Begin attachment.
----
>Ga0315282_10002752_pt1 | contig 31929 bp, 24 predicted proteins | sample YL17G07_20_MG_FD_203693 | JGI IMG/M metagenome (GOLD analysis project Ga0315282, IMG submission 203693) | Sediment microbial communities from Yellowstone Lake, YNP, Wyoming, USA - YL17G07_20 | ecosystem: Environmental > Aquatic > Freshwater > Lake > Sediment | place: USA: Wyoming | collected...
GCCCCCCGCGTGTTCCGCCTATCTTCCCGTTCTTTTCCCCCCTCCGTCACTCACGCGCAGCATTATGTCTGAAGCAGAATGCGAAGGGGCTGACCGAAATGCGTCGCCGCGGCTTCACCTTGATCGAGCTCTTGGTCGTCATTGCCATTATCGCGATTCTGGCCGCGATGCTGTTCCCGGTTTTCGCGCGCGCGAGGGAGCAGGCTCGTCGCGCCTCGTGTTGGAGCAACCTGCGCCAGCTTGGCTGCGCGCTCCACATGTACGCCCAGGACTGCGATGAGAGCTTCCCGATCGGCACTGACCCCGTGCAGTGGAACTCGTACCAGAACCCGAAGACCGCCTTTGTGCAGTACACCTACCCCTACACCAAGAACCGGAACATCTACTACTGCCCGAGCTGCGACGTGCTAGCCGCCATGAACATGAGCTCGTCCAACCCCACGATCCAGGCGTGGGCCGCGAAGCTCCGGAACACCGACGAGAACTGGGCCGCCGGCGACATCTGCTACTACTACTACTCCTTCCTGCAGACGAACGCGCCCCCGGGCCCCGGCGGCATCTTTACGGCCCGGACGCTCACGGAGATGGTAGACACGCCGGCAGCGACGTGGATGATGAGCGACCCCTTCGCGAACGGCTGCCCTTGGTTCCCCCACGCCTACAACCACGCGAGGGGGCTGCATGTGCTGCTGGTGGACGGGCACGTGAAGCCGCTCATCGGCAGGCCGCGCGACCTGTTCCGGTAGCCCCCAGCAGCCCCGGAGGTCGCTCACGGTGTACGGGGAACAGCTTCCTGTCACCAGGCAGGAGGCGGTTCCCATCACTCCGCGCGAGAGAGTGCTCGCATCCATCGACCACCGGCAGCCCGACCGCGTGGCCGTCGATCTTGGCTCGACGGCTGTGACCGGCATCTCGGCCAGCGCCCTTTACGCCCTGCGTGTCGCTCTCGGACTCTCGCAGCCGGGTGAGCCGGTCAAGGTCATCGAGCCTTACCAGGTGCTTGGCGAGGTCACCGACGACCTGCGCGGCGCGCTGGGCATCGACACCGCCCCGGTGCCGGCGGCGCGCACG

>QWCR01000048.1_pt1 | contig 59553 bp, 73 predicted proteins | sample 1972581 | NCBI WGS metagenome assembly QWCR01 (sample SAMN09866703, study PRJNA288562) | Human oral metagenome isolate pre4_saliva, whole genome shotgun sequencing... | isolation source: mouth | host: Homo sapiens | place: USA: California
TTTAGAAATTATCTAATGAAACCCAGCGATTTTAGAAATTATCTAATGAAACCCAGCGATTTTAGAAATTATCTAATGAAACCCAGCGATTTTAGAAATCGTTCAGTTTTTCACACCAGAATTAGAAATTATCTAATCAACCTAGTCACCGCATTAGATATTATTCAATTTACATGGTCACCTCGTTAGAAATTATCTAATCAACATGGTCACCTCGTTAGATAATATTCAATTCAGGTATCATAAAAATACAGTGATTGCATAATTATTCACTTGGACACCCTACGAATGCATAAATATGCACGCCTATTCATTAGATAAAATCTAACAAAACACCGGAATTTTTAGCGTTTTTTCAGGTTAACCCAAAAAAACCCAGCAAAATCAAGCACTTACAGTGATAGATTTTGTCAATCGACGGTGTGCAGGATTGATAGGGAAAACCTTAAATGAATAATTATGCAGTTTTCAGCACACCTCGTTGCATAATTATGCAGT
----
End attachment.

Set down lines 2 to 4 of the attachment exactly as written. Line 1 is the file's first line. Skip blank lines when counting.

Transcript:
GCCCCCCGCGTGTTCCGCCTATCTTCCCGTTCTTTTCCCCCCTCCGTCACTCACGCGCAGCATTATGTCTGAAGCAGAATGCGAAGGGGCTGACCGAAATGCGTCGCCGCGGCTTCACCTTGATCGAGCTCTTGGTCGTCATTGCCATTATCGCGATTCTGGCCGCGATGCTGTTCCCGGTTTTCGCGCGCGCGAGGGAGCAGGCTCGTCGCGCCTCGTGTTGGAGCAACCTGCGCCAGCTTGGCTGCGCGCTCCACATGTACGCCCAGGACTGCGATGAGAGCTTCCCGATCGGCACTGACCCCGTGCAGTGGAACTCGTACCAGAACCCGAAGACCGCCTTTGTGCAGTACACCTACCCCTACACCAAGAACCGGAACATCTACTACTGCCCGAGCTGCGACGTGCTAGCCGCCATGAACATGAGCTCGTCCAACCCCACGATCCAGGCGTGGGCCGCGAAGCTCCGGAACACCGACGAGAACTGGGCCGCCGGCGACATCTGCTACTACTACTACTCCTTCCTGCAGACGAACGCGCCCCCGGGCCCCGGCGGCATCTTTACGGCCCGGACGCTCACGGAGATGGTAGACACGCCGGCAGCGACGTGGATGATGAGCGACCCCTTCGCGAACGGCTGCCCTTGGTTCCCCCACGCCTACAACCACGCGAGGGGGCTGCATGTGCTGCTGGTGGACGGGCACGTGAAGCCGCTCATCGGCAGGCCGCGCGACCTGTTCCGGTAGCCCCCAGCAGCCCCGGAGGTCGCTCACGGTGTACGGGGAACAGCTTCCTGTCACCAGGCAGGAGGCGGTTCCCATCACTCCGCGCGAGAGAGTGCTCGCATCCATCGACCACCGGCAGCCCGACCGCGTGGCCGTCGATCTTGGCTCGACGGCTGTGACCGGCATCTCGGCCAGCGCCCTTTACGCCCTGCGTGTCGCTCTCGGACTCTCGCAGCCGGGTGAGCCGGTCAAGGTCATCGAGCCTTACCAGGTGCTTGGCGAGGTCACCGACGACCTGCGCGGCGCGCTGGGCATCGACACCGCCCCGGTGCCGGCGGCGCGCACG

>QWCR01000048.1_pt1 | contig 59553 bp, 73 predicted proteins | sample 1972581 | NCBI WGS metagenome assembly QWCR01 (sample SAMN09866703, study PRJNA288562) | Human oral metagenome isolate pre4_saliva, whole genome shotgun sequencing... | isolation source: mouth | host: Homo sapiens | place: USA: California
TTTAGAAATTATCTAATGAAACCCAGCGATTTTAGAAATTATCTAATGAAACCCAGCGATTTTAGAAATTATCTAATGAAACCCAGCGATTTTAGAAATCGTTCAGTTTTTCACACCAGAATTAGAAATTATCTAATCAACCTAGTCACCGCATTAGATATTATTCAATTTACATGGTCACCTCGTTAGAAATTATCTAATCAACATGGTCACCTCGTTAGATAATATTCAATTCAGGTATCATAAAAATACAGTGATTGCATAATTATTCACTTGGACACCCTACGAATGCATAAATATGCACGCCTATTCATTAGATAAAATCTAACAAAACACCGGAATTTTTAGCGTTTTTTCAGGTTAACCCAAAAAAACCCAGCAAAATCAAGCACTTACAGTGATAGATTTTGTCAATCGACGGTGTGCAGGATTGATAGGGAAAACCTTAAATGAATAATTATGCAGTTTTCAGCACACCTCGTTGCATAATTATGCAGT